Former Penn State employee Nicole White filed a lawsuit Tuesday against the university, saying Penn State fired her while in violation of the Family Medical Leave Act of 1993, which grants temporary medical leave under specific circumstances, according to court documents.
The lawsuit was filed Feb. 5 in the U.S Middle District Court, according to court documents.
Penn State spokeswoman Lisa Powers said via email that the university does not comment on potential litigation.
White was hired in Feb. 2007 and worked in the Grange Building as a counselor with Upward Bound, which serves as a college preparatory program. After being hired, White began to experience symptoms, such as nausea, headaches and dizziness and also had a hard time concentrating, according to court documents. Her physician became concerned with her swollen lymph nodes in Dec. 2010 and referred her to see an infectious disease specialist and an allergist, according to court documents.
White met with an infectious disease specialist to discuss a possible allergy to Black Mold, according to court documents. She presented a letter in January 2011 from her doctor to Assistant Vice Provost for Education Marcus Whitehurst that stated she might need to be relocated from the Grange Building, according to court documents.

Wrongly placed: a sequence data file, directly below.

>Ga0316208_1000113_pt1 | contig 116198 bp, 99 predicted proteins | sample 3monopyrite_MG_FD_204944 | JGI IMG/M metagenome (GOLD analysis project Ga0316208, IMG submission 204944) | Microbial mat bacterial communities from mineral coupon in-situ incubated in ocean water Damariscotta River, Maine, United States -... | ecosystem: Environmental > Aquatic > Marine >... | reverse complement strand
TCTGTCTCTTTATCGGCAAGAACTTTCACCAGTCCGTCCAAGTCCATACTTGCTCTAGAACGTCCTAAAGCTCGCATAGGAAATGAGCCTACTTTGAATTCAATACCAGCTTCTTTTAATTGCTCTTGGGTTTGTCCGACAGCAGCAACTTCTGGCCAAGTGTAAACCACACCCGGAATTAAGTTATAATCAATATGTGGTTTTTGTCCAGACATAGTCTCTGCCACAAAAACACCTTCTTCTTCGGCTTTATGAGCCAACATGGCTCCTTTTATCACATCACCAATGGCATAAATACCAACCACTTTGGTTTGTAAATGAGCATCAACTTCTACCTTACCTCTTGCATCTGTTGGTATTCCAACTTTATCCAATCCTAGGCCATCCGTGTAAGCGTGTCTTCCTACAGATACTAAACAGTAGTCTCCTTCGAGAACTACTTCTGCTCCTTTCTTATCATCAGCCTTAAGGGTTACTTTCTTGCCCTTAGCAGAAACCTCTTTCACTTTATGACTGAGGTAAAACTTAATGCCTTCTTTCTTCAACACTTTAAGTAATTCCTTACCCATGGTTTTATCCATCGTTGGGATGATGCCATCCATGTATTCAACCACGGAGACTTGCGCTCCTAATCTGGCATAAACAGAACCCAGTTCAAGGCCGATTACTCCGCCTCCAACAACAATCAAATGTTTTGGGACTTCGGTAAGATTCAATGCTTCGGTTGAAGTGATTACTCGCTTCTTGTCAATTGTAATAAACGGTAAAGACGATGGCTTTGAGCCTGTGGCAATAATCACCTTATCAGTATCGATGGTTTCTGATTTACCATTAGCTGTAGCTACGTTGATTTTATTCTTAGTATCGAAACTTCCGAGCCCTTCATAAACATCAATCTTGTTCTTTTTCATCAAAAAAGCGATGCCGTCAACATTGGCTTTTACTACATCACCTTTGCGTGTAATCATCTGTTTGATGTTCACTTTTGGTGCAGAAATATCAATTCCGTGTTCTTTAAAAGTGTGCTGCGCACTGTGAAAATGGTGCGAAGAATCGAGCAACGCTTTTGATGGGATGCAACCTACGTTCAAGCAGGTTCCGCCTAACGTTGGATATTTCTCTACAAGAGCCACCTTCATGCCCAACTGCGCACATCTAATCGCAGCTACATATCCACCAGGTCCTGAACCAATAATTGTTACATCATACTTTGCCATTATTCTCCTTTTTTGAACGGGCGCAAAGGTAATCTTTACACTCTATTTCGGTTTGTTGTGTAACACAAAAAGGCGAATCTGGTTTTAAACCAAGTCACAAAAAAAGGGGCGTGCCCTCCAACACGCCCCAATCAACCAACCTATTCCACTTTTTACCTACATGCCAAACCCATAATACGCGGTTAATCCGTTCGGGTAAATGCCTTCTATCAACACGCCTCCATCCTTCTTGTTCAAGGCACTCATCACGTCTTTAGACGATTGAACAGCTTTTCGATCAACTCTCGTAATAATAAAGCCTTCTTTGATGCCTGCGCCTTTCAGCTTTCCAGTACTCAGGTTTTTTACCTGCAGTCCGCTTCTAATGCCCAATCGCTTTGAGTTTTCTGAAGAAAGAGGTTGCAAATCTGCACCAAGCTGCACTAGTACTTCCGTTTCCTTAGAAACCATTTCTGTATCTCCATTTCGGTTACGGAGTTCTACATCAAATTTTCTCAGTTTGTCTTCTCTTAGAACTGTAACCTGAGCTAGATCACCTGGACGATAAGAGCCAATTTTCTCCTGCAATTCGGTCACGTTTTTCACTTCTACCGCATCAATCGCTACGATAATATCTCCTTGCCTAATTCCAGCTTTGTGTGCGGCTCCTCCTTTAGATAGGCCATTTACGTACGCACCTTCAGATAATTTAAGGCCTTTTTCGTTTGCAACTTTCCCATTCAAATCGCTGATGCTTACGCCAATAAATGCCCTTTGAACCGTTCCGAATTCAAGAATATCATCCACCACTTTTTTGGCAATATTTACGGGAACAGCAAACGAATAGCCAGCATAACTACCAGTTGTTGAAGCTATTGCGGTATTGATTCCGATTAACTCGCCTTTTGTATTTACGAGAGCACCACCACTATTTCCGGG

According to an exhibit attached to the lawsuit papers, Human Resources Manager Joseph Mattivi wrote White a letter dated Feb. 9, 2011 that asserted no mold or other health hazards were detected in the building.
The letter also said that if White failed to report to work on Feb. 14, 2011, her employment at Penn State would be terminated effective immediately, according to the letter attached to the lawsuit papers.
According to court documents, White planned to have her FMLA information form filled out and completed by her doctor on Feb. 15, 2011. And according to court documents, the university was aware of White’s plans to request leave under FMLA, as White had received the completed FMLA form from Penn State on Feb. 14, 2011.
The suit seeks an exact amount of damages that will be determined at trial, back salary and other benefits she would have received prior to her termination, in addition to a statement from Penn State saying its conduct is in violation of her FMLA rights, according to court documents.
A woman who answered the phone of White’s lawyer’s office repeatedly denied contact with White’s lawyer, Lori K. Serratelli.White could not be reached for comment.